By Ed Wright
Special for Second Half
ROCHESTER – During the final climactic moments of Saturday’s drama-saturated MHSAA Lower Peninsula Division 1 Girls Swimming and Diving Championship Meet, possibly the coolest customer in the jam-packed Oakland University natatorium was the one bearing the most pressure – Rockford’s 400-yard freestyle relay anchor Peyton Rayburn.
With her team clinging to a precarious four-point lead over Farmington Hills Mercy heading into the final event and needing to finish ahead of the Marlins in the race to capture its first MHSAA girls swimming and diving title, Rayburn proved to be Ram tough, overcoming a fraction-of-a-second deficit to push past her Mercy counterpart and spark a joyful orange-and-black victory explosion on the nearby deck.
“Relays are the most fun part of the meets for me so, honestly, I was more excited than nervous,” Rayburn said, reflecting on the seconds leading up to her exclamation-point performance. “My mindset was, ‘Hey, I’ve been training and practicing for this for a long time; now it’s time to let the hard work pay off, give it everything I have, and hope it’s good enough.’
“This is the best team in the history of Rockford swimming, so it feels great to be able to contribute. It probably won’t totally set in for me though until the drive home when I’m eating my ice cream.”
Setting the stage for Rayburn’s last-leg heroics were her three 400 relay teammates: Hunter Ignasiak, Morgan Kraus and Sara Fredricks. The foursome’s time of 3 minutes, 26.55 seconds placed it behind first-place Saline, but comfortably ahead of Mercy (3:28.21).
The Rams, who joined their coaches in a celebratory dip in one of the warm-up pools after receiving their trophy, piled up 249 points, 10 more than the runner-up Marlins.
Also in the hunt throughout the day were third-place Saline (231.5 points) and fourth-place Ann Arbor Skyline (221).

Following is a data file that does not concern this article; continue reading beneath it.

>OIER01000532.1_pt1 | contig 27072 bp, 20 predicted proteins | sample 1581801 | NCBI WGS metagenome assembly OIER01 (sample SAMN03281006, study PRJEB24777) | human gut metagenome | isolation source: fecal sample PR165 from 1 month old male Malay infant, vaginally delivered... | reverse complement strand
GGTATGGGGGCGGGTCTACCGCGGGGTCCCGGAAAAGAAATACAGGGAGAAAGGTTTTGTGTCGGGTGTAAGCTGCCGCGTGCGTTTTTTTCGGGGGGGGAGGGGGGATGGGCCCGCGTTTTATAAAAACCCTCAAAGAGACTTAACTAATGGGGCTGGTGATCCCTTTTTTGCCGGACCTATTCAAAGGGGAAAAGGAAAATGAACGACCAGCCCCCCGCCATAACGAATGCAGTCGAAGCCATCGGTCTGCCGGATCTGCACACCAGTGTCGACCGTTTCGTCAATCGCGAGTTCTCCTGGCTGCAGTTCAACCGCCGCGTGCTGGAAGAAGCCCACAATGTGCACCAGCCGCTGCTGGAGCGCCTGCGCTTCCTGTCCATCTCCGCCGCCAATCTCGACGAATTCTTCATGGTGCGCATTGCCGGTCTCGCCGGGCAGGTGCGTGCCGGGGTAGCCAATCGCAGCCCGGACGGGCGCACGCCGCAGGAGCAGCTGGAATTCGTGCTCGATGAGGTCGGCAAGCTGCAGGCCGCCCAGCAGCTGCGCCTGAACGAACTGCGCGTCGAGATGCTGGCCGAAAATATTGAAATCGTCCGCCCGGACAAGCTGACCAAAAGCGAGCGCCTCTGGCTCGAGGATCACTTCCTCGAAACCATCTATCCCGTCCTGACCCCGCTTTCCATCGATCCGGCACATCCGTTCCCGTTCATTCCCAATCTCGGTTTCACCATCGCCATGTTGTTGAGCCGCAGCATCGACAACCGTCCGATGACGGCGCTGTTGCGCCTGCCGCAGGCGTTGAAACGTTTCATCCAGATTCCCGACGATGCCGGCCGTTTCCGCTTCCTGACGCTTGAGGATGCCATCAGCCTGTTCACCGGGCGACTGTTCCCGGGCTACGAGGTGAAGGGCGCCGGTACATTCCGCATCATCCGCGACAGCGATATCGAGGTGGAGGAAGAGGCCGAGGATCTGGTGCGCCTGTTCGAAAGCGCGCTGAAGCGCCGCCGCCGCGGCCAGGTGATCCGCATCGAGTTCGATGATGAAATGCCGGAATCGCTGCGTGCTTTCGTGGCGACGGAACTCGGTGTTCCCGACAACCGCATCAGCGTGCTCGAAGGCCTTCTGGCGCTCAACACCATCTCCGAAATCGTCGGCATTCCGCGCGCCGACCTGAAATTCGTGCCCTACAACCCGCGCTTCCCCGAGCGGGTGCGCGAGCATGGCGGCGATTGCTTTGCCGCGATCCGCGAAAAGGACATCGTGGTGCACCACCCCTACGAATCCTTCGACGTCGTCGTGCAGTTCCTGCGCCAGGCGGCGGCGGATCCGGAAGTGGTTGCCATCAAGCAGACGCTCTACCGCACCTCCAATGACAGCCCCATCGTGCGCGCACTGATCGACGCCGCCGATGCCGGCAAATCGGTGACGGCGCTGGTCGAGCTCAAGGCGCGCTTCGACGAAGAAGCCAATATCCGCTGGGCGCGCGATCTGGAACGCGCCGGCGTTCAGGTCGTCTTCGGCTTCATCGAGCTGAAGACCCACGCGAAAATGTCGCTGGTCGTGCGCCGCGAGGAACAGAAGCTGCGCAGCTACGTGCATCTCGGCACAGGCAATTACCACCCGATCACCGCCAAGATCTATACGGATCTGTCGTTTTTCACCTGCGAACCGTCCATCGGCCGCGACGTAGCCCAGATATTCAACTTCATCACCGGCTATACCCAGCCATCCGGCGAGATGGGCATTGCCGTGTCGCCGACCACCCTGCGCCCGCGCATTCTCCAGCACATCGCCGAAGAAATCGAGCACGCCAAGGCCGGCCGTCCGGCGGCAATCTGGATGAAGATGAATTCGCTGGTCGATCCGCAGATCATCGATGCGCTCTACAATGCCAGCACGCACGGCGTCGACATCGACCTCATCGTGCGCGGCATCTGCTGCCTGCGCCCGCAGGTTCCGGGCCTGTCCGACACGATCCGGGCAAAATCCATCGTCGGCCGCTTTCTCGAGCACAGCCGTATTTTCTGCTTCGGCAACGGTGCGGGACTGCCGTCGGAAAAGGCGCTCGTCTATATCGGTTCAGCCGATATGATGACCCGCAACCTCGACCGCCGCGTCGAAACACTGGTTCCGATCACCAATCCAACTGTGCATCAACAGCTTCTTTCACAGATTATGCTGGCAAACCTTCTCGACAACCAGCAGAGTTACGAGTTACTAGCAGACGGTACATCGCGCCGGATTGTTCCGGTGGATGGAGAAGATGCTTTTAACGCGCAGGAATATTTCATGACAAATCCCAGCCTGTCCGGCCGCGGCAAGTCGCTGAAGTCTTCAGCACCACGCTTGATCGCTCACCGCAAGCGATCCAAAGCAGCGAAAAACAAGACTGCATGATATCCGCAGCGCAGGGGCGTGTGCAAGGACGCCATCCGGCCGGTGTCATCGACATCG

Sealing the deal
After three straight years of knocking on the door of an MHSAA Finals title, it felt good to finally break the door down, noted Rockford coach Tom Parks.
“Even though we finished in the top four the last three years, we didn’t really have a shot at winning it,” said Parks. “This year, though, the girls knew it was possible. They knew they belonged here and they knew what they were capable of.
“I really didn’t think about us winning today until the 400 relay. The three girls in front of Peyton swam out of their minds. Peyton is a 49-second swimmer in the 100, so I felt pretty good when she hit the water.”
The Marlins reached the threshold of a championship with a team that included seven freshmen and a solid nucleus of upperclassman, including champion backstroker Katie Minnich.
“There is nothing better than for a state championship meet to come down to the last event like it did today,” said first-year Mercy coach Mike Venos. “I was very proud of the way our girls stepped up – not just today, but throughout the entire season.”
The meet was peppered with several LPD1 Finals record performances, including Saline senior diver Camryn McPherson’s monumental effort on the board.
The reigning D1 champion, McPherson rang up 509.50 points to out-distance runner-up Zain Smith of Skyline by nearly 34.
“I was nervous coming into today, but once it’s my turn to compete, I focus on doing well for my team and having fun,” said McPherson, an Ohio State University commit. “My favorite dive is my last one, so once I hit it, I felt pretty good.”
Brighton senior freestyler Taylor Seaman capped her brilliant high school career with a golden sweep of the 50- and 100-yard freestyle races.
The top seed in the 50 following Friday’s preliminaries, Seaman edged Farmington Hills Harrison’s Ashley Turak, 22.86 seconds to 23.08. Seaman then delivered a 49.64 effort in the 100 to edge runner-up Rayburn by an eyelash.
“Last year, I wasn’t able to cut my time from the conference meet to the state meet, so that was my main goal coming into this weekend,” Seaman said.
Headed to Brown University next year, Seaman revealed that a solid suggestion from her parents helped put her in a good frame of mind for Saturday’s success.
“A lot of my teammates stayed in hotels around here (following Friday’s preliminaries), but my parents thought it would be better if I slept in my own bed and went through my normal routine, since it was only a 45-minute drive (from Brighton),” Seaman said. “It was nice being able to wake up and cuddle with my dog (Murphy), eat breakfast like I always do, and then drive out here. I got to meet (U.S. Olympic Swimmer and Canton native) Allison Schmitt, too, so that was cool.”
Skyline’s strong showing was fueled by double-winner Emma Cleason, who touched first in both the 200 individual medley (2:00.86) and the 100 butterfly (54.28).
While Rayburn’s last-race heroics were huge, the Rams won with depth, Parks emphasized.